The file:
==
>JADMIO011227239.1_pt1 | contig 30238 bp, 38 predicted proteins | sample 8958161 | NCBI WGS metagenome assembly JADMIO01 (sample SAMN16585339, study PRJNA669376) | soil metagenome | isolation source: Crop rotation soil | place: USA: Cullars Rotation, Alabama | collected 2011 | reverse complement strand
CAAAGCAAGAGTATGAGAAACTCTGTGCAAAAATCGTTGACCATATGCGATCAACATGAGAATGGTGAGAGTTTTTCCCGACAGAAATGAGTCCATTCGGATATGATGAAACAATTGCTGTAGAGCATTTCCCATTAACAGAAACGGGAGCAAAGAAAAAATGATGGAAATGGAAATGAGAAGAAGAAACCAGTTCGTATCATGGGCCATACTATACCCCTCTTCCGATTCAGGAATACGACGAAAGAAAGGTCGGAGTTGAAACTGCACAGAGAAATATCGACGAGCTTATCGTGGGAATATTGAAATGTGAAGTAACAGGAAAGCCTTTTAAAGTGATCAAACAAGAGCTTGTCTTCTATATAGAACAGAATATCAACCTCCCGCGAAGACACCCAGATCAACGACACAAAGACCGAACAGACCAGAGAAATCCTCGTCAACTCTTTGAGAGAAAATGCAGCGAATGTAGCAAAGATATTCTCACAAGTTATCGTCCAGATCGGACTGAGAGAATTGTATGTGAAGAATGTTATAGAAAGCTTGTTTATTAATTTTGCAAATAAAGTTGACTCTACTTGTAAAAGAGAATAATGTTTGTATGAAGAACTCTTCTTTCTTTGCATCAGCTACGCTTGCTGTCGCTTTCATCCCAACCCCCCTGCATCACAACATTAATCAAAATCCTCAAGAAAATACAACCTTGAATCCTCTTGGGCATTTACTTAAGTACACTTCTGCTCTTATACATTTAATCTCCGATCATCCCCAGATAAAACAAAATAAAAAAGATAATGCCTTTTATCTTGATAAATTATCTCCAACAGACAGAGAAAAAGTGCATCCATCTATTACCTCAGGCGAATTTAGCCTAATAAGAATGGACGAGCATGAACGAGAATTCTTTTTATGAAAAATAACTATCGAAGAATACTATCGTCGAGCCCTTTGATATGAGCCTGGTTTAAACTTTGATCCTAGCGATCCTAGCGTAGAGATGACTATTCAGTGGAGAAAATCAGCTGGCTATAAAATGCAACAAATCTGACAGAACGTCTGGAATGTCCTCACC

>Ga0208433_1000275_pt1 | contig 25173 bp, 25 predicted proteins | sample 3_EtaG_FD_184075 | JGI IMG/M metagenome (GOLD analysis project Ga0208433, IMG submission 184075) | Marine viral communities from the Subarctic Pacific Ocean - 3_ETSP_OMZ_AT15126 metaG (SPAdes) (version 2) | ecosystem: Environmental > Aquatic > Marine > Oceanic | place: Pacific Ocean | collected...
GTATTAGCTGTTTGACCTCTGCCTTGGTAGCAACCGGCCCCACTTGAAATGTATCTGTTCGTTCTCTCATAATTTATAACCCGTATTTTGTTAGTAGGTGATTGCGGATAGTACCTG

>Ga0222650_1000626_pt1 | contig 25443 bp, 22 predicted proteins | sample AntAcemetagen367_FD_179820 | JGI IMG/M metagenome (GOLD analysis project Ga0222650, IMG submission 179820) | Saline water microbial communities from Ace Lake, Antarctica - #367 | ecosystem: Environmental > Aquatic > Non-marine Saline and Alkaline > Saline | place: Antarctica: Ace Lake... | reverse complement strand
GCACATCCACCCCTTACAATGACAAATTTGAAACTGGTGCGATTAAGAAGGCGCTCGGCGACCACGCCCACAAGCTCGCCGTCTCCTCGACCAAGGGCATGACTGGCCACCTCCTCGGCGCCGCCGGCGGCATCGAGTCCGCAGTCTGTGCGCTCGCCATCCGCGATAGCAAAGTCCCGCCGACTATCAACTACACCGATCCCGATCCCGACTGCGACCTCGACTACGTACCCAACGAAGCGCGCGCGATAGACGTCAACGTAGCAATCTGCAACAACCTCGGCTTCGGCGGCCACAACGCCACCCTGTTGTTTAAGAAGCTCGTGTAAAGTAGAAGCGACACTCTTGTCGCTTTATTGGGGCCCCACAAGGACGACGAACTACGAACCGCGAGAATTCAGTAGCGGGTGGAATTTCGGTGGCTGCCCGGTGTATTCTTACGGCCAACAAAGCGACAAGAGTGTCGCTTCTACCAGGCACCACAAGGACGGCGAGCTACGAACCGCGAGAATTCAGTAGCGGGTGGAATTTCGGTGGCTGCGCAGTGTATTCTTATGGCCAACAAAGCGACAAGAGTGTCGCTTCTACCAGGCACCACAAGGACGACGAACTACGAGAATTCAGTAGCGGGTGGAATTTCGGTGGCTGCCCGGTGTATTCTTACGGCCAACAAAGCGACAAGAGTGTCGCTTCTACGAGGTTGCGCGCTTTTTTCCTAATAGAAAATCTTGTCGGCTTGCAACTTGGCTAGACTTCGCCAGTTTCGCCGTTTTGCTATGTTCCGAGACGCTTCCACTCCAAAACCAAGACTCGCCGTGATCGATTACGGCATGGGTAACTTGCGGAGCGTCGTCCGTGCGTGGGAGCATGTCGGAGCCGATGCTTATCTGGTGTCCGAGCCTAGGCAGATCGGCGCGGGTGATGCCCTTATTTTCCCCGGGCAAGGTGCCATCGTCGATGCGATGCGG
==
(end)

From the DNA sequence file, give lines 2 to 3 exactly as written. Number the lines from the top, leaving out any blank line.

CAAAGCAAGAGTATGAGAAACTCTGTGCAAAAATCGTTGACCATATGCGATCAACATGAGAATGGTGAGAGTTTTTCCCGACAGAAATGAGTCCATTCGGATATGATGAAACAATTGCTGTAGAGCATTTCCCATTAACAGAAACGGGAGCAAAGAAAAAATGATGGAAATGGAAATGAGAAGAAGAAACCAGTTCGTATCATGGGCCATACTATACCCCTCTTCCGATTCAGGAATACGACGAAAGAAAGGTCGGAGTTGAAACTGCACAGAGAAATATCGACGAGCTTATCGTGGGAATATTGAAATGTGAAGTAACAGGAAAGCCTTTTAAAGTGATCAAACAAGAGCTTGTCTTCTATATAGAACAGAATATCAACCTCCCGCGAAGACACCCAGATCAACGACACAAAGACCGAACAGACCAGAGAAATCCTCGTCAACTCTTTGAGAGAAAATGCAGCGAATGTAGCAAAGATATTCTCACAAGTTATCGTCCAGATCGGACTGAGAGAATTGTATGTGAAGAATGTTATAGAAAGCTTGTTTATTAATTTTGCAAATAAAGTTGACTCTACTTGTAAAAGAGAATAATGTTTGTATGAAGAACTCTTCTTTCTTTGCATCAGCTACGCTTGCTGTCGCTTTCATCCCAACCCCCCTGCATCACAACATTAATCAAAATCCTCAAGAAAATACAACCTTGAATCCTCTTGGGCATTTACTTAAGTACACTTCTGCTCTTATACATTTAATCTCCGATCATCCCCAGATAAAACAAAATAAAAAAGATAATGCCTTTTATCTTGATAAATTATCTCCAACAGACAGAGAAAAAGTGCATCCATCTATTACCTCAGGCGAATTTAGCCTAATAAGAATGGACGAGCATGAACGAGAATTCTTTTTATGAAAAATAACTATCGAAGAATACTATCGTCGAGCCCTTTGATATGAGCCTGGTTTAAACTTTGATCCTAGCGATCCTAGCGTAGAGATGACTATTCAGTGGAGAAAATCAGCTGGCTATAAAATGCAACAAATCTGACAGAACGTCTGGAATGTCCTCACC

>Ga0208433_1000275_pt1 | contig 25173 bp, 25 predicted proteins | sample 3_EtaG_FD_184075 | JGI IMG/M metagenome (GOLD analysis project Ga0208433, IMG submission 184075) | Marine viral communities from the Subarctic Pacific Ocean - 3_ETSP_OMZ_AT15126 metaG (SPAdes) (version 2) | ecosystem: Environmental > Aquatic > Marine > Oceanic | place: Pacific Ocean | collected...